Identifying a character as a Mary Sue also does not necessarily mean that the work of fiction (or even the character) is inherently bad.

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I was going through the comments on my posts a while back, and I came across a doozy of a comment by user Maiden T. I'm not going to replicate the entire post here, but you can review the comment at the link provided. In summary, the commenter asserts that Silent Hill, as a series, was never about occultism, and that all the games were "repressed-memory morality tales". The first Silent Hill and "to an extent the third one" are the exceptions (according to Maiden T).

Silent Hill - Incubus concept art
Totally unrelated image of a demon god...

My mind just about exploded when I read this comment, and I started typing up a response, only to realize that I had written a whole blog's worth of counter argument. So, I decided to just turn it into a new blog. I'll continue my series of analysis and interpretation articles about Silent Hill with a write-up about how the series is most definitely about occultism.

What is Silent Hill about?

I've already tackled two topics that I consider to be common myths about Silent Hill. The first was about the over-sexualization of Pyramid Head, and the second was about the realness of the Otherworld. Now I'll address one of the most fundamental misunderstandings about the series: what is it about?

The repressed-inner-demon myth

Probably the most core and fundamental myth about the Silent Hill series is the continued propagation of the idea that the series (as a whole) is about characters dealing with repressed inner demons - typically a repressed memory of guilt over a perceived sin which they have committed. This idea is rooted in the popularity of Silent Hill 2. It is so pervasive, that the designers and producers of newer installments of the series embrace it, while dismissing the other critical elements of the other games' stories:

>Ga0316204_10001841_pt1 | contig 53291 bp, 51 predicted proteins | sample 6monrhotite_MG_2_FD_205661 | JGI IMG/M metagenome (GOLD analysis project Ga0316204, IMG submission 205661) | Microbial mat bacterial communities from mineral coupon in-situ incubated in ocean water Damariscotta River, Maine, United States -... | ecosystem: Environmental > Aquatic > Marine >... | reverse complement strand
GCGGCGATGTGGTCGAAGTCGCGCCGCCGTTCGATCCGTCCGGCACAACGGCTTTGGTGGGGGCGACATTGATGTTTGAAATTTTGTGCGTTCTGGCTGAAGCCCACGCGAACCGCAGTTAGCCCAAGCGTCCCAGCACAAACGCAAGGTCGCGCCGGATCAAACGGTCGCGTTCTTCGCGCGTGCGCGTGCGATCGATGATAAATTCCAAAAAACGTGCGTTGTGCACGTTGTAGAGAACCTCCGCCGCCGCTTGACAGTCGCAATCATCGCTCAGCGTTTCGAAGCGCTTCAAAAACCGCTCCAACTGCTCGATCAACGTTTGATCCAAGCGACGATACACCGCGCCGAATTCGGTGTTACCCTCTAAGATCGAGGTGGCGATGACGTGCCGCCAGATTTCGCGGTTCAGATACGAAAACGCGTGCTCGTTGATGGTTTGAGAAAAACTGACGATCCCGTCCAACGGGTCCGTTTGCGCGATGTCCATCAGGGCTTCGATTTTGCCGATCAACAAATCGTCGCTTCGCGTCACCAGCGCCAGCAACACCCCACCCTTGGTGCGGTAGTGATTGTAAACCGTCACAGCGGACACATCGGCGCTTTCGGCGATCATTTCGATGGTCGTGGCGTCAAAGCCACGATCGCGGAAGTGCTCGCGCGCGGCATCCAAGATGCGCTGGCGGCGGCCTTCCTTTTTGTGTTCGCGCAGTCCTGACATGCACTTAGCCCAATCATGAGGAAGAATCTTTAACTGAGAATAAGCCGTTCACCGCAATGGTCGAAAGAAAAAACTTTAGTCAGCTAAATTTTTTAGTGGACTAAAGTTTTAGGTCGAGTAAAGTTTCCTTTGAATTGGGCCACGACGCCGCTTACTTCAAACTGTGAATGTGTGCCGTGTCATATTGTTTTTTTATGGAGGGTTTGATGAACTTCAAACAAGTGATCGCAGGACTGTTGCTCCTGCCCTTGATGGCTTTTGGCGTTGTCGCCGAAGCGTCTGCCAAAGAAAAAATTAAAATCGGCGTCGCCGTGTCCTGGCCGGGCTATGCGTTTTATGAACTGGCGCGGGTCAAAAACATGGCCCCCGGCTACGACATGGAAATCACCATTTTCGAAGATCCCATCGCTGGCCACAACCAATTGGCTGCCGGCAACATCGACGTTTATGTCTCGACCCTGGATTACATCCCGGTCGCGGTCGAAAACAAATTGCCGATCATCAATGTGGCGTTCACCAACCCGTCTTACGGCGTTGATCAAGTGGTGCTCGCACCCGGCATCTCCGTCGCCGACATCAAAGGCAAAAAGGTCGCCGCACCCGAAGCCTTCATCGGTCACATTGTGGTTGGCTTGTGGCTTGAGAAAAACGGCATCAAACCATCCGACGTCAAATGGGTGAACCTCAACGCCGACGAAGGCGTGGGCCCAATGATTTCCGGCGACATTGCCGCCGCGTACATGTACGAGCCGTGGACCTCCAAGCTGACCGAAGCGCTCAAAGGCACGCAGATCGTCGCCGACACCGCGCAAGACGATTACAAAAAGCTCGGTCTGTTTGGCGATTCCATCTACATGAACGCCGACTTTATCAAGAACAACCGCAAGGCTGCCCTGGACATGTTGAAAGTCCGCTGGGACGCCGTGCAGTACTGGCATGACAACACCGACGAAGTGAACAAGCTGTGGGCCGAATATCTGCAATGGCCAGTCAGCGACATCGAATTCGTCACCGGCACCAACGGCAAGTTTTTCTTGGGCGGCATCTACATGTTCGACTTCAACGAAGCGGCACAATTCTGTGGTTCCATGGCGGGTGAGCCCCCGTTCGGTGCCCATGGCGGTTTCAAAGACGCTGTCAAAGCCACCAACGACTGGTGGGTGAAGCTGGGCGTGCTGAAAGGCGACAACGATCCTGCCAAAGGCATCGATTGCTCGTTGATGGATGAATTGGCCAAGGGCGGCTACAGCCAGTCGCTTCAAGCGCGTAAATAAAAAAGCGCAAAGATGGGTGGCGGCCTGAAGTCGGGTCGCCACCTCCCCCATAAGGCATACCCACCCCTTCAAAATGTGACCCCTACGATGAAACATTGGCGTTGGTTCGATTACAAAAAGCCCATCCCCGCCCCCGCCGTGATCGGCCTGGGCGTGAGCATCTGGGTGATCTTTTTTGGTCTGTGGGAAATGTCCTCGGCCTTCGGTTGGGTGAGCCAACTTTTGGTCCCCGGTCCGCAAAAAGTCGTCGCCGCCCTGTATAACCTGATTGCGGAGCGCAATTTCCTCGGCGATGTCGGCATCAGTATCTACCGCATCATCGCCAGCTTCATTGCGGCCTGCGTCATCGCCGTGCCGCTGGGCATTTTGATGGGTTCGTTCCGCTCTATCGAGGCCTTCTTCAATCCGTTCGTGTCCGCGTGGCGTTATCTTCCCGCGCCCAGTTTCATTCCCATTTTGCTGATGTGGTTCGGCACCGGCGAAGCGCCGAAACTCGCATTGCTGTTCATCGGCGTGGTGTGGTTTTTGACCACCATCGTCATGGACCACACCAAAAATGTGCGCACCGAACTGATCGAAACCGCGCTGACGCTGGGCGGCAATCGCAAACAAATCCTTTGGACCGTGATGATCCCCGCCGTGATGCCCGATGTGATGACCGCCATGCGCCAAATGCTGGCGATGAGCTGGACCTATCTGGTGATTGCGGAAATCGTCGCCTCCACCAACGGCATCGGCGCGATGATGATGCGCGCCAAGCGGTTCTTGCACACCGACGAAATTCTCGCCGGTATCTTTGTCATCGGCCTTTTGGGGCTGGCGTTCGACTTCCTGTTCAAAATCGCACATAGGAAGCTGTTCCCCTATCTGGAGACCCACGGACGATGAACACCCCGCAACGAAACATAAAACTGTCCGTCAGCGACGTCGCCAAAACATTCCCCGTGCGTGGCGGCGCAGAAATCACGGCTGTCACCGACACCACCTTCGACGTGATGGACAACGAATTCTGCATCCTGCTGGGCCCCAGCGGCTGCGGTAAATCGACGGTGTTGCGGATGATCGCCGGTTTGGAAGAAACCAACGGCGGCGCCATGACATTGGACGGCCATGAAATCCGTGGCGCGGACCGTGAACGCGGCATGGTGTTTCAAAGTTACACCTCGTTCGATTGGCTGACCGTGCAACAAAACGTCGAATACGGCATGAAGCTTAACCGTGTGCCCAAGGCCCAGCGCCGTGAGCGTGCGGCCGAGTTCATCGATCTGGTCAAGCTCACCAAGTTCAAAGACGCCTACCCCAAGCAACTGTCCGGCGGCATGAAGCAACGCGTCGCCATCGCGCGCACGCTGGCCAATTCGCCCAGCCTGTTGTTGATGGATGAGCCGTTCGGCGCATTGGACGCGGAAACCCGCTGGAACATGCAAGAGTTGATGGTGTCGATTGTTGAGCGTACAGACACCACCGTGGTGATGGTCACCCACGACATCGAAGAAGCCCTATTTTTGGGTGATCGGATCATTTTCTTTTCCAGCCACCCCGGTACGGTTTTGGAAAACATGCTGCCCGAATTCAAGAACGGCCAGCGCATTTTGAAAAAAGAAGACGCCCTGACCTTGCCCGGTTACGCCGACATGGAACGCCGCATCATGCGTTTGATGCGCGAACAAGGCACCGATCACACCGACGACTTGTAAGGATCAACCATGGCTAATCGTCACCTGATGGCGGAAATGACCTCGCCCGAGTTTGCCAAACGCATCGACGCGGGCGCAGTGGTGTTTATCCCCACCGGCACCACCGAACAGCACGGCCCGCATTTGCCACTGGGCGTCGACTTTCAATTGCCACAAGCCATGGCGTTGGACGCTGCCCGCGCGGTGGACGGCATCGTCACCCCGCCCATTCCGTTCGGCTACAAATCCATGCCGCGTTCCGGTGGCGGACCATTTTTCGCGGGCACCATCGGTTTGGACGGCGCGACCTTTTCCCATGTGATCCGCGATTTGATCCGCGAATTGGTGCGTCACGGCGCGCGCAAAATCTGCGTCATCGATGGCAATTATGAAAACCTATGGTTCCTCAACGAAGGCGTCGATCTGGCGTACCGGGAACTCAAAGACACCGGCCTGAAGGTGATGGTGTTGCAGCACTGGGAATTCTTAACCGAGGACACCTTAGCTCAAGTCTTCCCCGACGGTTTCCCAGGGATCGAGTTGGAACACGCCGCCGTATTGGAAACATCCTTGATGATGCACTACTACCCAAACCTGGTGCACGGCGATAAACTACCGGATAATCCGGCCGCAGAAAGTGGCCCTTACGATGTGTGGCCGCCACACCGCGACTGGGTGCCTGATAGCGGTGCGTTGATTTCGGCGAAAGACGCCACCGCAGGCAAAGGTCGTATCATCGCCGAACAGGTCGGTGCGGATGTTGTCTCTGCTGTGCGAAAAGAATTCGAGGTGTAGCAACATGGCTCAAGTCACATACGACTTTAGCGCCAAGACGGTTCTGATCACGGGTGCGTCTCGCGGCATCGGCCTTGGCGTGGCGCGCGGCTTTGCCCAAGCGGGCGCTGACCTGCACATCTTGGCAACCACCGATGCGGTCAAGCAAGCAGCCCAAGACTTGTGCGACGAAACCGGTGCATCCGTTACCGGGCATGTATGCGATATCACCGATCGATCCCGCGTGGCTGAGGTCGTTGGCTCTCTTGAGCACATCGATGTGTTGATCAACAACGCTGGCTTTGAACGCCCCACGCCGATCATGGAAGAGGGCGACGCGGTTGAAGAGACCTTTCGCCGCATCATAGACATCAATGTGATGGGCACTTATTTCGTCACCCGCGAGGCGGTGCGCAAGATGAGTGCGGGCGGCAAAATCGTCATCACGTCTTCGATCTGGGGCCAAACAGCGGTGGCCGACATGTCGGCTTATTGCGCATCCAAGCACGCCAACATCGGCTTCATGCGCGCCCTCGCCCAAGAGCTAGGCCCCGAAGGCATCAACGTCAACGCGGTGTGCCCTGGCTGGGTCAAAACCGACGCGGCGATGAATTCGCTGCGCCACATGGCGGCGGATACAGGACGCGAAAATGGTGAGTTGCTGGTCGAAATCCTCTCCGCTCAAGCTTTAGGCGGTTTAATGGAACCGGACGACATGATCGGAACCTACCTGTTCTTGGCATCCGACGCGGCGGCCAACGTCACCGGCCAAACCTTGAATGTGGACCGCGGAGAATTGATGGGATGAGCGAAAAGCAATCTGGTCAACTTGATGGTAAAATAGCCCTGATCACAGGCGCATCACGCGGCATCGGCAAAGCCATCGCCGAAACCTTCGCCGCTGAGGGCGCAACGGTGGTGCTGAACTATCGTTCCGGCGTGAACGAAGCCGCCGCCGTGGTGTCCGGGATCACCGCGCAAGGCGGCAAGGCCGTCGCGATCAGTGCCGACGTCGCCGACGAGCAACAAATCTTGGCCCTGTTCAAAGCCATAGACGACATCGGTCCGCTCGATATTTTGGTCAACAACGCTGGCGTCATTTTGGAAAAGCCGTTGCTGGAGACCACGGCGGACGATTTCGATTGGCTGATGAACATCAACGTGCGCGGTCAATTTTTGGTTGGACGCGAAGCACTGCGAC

"[My favorite SH game is] Silent Hill 2. I didn’t really care for all the heavy occult based storyline in SH1 and 3. I felt SH2 had the best stand alone storyline, and provided the best atmosphere of all the SH games by far.
[...]
I find all the in’s and out’s of ‘The Order’ to be overly intricate and rather uninteresting, but that’s just my opinion."
   - Devin Shatsky (producer, Shattered Memories, Downpour), in an interview with Hell's Descent (Nov 5, 2010).

The reason that Silent Hill 2's design was so successful (and unique within the series) is because SH2's excellent atmosphere was based around feelings of melancholy and depression rather than fear and threat. Exploring a character's personal guilt and depression works great when the entire game is designed around that central, unifying theme! It doesn't work quite so well when ...

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This review was originally published 06/21/2010 on Game Observer (now defunct as of 05/13/2014). It has been republished here for archival purposes.
I originally tried to review this game in the shoes of an objective game critic instead of a Silent Hill fan. As such, I was far too generous to it. In the time since the game's release, my opinions of it have changed dramatically, and I'm a big enough boy to admit when I'm wrong. Thus, I will include updated commentary in areas of this review where my opinion has changed, and I will not disregard my fandom for the sake of mass appeal. :/